State of disrepair

Maple Ridge is unable to fulfill its job of keeping the building stock in good repair.

Time after time, when it comes to fulfilling the basic duties of operating a municipality for the public good – for the benefit of taxpayers – Maple Ridge comes up short, and it falls to media to hound the district to do its job.

For some reason, Maple Ridge is unable to fulfill its job of keeping the building stock in good repair, of ensuring that death traps don’t hang around too long, before they’re demolished and the hazard removed.

The latest examples are the burnt-out apartment building on McIntosh Avenue – a blight on the downtown if ever there was one – and two old homes at the entrance to downtown, in a prime real estate location on Lougheed Highway, which still stand despite being gutted in a fire in April 2013. Though demolition of the homes is imminent, pest control must first be done.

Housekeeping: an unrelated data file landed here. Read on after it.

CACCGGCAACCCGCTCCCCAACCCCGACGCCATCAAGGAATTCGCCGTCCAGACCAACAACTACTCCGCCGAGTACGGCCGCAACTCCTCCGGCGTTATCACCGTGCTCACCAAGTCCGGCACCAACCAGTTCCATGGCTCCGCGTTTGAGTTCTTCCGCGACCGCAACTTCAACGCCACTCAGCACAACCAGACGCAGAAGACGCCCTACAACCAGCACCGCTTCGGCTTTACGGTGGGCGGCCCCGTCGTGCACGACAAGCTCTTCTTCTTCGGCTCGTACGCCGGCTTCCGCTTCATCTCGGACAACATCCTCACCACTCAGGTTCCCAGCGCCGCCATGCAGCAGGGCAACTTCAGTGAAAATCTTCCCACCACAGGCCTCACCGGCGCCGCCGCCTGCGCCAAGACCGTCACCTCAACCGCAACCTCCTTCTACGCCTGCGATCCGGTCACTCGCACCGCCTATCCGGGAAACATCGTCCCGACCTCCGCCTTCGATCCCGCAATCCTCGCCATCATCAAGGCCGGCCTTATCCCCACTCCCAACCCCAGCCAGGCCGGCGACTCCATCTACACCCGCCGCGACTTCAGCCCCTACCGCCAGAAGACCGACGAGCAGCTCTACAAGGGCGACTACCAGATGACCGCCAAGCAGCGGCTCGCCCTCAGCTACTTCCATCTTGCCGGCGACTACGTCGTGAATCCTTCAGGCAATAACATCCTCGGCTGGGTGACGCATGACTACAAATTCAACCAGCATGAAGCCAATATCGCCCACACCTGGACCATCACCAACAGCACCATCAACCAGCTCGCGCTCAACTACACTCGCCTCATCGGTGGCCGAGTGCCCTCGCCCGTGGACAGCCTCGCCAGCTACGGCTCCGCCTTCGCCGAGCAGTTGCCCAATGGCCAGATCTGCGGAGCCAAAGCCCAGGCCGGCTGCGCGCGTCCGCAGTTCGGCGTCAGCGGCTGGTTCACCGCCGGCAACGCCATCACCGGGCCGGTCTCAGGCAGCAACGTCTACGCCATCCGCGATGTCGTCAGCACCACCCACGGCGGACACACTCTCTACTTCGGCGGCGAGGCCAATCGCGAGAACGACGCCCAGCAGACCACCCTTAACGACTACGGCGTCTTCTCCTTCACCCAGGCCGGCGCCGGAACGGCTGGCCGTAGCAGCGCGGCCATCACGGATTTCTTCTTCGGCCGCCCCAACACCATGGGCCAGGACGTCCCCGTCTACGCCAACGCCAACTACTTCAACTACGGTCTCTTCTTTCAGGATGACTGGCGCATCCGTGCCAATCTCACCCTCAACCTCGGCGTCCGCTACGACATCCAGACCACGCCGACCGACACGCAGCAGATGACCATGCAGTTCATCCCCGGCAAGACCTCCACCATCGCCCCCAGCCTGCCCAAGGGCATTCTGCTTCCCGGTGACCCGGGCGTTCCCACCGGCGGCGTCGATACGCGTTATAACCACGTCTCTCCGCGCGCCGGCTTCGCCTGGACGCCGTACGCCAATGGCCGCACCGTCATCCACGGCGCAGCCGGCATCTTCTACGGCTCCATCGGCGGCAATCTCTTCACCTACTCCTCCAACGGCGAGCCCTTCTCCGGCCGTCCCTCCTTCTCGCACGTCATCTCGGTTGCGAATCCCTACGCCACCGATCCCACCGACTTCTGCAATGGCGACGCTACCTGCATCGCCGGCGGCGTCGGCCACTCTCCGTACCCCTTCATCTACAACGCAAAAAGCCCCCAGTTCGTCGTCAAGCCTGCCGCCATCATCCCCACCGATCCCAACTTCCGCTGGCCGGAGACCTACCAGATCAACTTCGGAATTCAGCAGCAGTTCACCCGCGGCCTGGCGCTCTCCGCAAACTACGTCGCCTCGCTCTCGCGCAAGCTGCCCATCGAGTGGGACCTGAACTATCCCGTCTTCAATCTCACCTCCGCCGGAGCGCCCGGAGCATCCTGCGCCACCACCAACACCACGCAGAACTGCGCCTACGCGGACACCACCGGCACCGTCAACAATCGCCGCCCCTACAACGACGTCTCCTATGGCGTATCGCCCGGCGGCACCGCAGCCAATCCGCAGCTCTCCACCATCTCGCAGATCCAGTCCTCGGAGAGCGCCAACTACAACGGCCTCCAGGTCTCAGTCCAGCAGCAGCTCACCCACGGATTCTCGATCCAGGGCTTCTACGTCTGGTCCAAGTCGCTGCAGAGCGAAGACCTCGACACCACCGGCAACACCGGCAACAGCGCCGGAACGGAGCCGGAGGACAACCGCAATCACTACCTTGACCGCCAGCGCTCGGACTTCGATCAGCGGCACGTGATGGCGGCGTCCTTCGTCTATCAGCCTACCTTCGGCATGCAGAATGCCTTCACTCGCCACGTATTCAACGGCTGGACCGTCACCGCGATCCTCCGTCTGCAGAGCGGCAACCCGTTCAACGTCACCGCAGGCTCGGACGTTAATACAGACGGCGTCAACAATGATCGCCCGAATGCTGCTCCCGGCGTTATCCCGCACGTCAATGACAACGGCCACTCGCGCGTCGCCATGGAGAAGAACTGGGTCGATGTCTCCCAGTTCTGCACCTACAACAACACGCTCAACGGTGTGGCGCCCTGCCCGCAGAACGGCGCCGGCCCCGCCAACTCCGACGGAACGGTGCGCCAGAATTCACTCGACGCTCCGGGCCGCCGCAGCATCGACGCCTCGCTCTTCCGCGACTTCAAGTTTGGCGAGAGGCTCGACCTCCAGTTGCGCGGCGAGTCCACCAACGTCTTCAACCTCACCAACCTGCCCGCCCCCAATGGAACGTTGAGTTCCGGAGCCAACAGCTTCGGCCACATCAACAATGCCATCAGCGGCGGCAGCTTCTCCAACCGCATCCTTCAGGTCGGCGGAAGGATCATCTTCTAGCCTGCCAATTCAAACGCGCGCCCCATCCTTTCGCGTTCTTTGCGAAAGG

Those follow a few months ago a raid on a crack house on St. Anne Avenue, managed by one of the politicians on council. That got attention for a while, but looks like nothing has changed.

Northumberland Court, a boil on the downtown, festered for years before Maple Ridge found the will to do something.

When Mayor Ernie Daykin is asked to explain why, he has no answers, just lame platitudes that show he either doesn’t know what’s going on, doesn’t care, or is powerless to do anything about it.

Coun. Cheryl Ashlie has raised the topic about why it takes so long to tear down ugly, dangerous buildings and never got an answer.

But she never pursued it much, either.

Meanwhile, others on council, each earning $42,000 a year for a part-time job, are as quiet as mice. But we’ve made that comment before.

Complacence and compliance rule at Maple Ridge municipal hall.

And they wonder why big names won’t show up in our town.


– The News